Readers with long memories may recall our “Elections Maketh Not a Democracy” series which tried to trace and analyze the impact on our system of government, to our Constitution, to the electoral system and to other key institutions of government of legislative changes put into place after the party of government won and maintained a two thirds majority in Parliament. We did that because of the obvious threat to parliamentary democracy when the two thirds majority protective mechanism goes.
And as the system’s constitutional watch dog agencies and checks on Executive power were rendered of little effect, our series did try to warn about the final outcome of this process. That outcome as we said then was accumulation of economic and political power in the party of government. These elections mark the completion of that process; Samoa’s once promising party system and essential part in parliaments monitoring role on all aspects of government is no more.
This is not written now to in the first place revisit the constitutional and legislative changes that have made possible the achievement of the one party state. As our series did before, we will also be looking at other factors that have influenced in a material way our political development under HRPP’s rule. If our politicians are to be believed for instance, God has played a large hand in the outcome of these elections.
Church and state separation may be an important principle of democratic government, but not so in Samoa where church and state are in the warmest of embrace. In fact with few exceptions, most of our political aspirants openly attribute their political ambitions to a special calling from God. Some have gone further and claim their political appointment as having been a manifestation of God’s will. This is all well and good except we only have our chosen one’s fallible word to go by. The danger always with bringing God into human politics is that God can also be used, as many a crooked preacher has done, to cover up a multitude of sins.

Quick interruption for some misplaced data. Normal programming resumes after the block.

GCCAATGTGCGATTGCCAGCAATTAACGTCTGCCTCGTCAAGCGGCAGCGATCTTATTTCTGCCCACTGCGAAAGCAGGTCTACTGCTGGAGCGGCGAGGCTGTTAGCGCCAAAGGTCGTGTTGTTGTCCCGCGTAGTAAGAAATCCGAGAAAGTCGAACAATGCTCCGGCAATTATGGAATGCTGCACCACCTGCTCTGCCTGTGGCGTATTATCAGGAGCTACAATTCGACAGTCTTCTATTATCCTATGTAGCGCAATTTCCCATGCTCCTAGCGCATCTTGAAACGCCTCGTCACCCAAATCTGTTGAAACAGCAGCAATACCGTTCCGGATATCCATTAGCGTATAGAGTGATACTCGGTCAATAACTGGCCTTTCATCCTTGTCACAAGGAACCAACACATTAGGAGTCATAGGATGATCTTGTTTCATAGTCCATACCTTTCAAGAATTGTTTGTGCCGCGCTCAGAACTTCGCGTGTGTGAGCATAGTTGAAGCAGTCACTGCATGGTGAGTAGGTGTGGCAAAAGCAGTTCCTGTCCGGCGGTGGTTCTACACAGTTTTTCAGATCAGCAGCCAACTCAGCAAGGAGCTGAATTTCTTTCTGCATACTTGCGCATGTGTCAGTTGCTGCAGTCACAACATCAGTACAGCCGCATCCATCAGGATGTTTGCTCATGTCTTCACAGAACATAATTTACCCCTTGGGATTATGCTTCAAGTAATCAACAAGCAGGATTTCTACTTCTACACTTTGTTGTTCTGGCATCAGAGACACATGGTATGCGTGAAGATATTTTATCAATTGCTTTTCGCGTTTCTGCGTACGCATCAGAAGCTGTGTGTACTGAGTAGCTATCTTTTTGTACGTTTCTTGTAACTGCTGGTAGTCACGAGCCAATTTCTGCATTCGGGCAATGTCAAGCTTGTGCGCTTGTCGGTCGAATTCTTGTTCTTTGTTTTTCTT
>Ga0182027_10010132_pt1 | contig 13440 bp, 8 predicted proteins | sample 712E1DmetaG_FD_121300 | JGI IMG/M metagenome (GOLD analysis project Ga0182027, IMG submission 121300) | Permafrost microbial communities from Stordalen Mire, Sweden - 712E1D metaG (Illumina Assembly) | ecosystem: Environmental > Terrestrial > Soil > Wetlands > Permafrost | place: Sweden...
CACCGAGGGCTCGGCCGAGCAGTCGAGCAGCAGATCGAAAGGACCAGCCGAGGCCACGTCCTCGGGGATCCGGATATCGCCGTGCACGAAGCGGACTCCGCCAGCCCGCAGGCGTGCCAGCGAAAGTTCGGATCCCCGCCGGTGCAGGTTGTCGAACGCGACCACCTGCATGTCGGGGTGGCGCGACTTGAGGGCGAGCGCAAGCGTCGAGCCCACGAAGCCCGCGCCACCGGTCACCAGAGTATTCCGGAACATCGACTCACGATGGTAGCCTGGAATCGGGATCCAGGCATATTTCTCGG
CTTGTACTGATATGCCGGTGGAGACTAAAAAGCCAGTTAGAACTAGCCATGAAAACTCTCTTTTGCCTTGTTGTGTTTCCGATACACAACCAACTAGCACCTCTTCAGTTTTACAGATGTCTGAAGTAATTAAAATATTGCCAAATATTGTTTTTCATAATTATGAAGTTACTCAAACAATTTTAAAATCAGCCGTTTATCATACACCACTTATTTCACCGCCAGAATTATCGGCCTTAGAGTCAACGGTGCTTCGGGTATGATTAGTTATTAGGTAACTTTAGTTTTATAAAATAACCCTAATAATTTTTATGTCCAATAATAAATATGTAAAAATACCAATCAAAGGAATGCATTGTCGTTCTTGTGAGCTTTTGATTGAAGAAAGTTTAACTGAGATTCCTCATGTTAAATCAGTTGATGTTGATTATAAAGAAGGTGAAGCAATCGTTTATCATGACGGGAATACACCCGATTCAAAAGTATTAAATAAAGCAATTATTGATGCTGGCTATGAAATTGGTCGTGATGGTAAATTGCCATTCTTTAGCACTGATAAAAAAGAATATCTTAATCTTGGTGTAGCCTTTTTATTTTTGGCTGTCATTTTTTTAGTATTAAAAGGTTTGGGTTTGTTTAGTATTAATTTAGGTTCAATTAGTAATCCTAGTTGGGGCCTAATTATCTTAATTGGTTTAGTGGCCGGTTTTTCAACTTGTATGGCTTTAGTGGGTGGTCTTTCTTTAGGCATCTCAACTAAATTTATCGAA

Samoan culture is arguably playing a bigger role in the electoral process today than before as aspects of village governance are being added on to the Electoral Act. Their impact has been telling. The governance principles of Faa-Samoa like those of other traditional societies differ fundamentally from the universal governing principles of parliamentary democracy that underpin our Constitution and modern state system. It is understandable that we would want our culture to be reflected in the way we govern ourselves. The only problem is the inevitable clash between these two contrasting systems, and the undermining of the integrity of one by the other as highlighted by the 2001 Elections Commission of Inquiry. We hope to examine instances where this has been the case and their contribution to the achievement of the one party state in Samoa.
But first up and to conclude this comment today, let us take a closer look at the results and what the statistics tell us about this so called defining election. In terms of the numbers of candidates registered by the two parties, this was a contest between HRPP’s 148 candidates, against Tautua’s 23. One can only assume here that Tautua could only muster up 23 people willing to run for the Opposition party.
We have perfected the patronage form of government after all. But it meant among other things that Tautua did not even have enough bodies to form a government if its candidates all came in.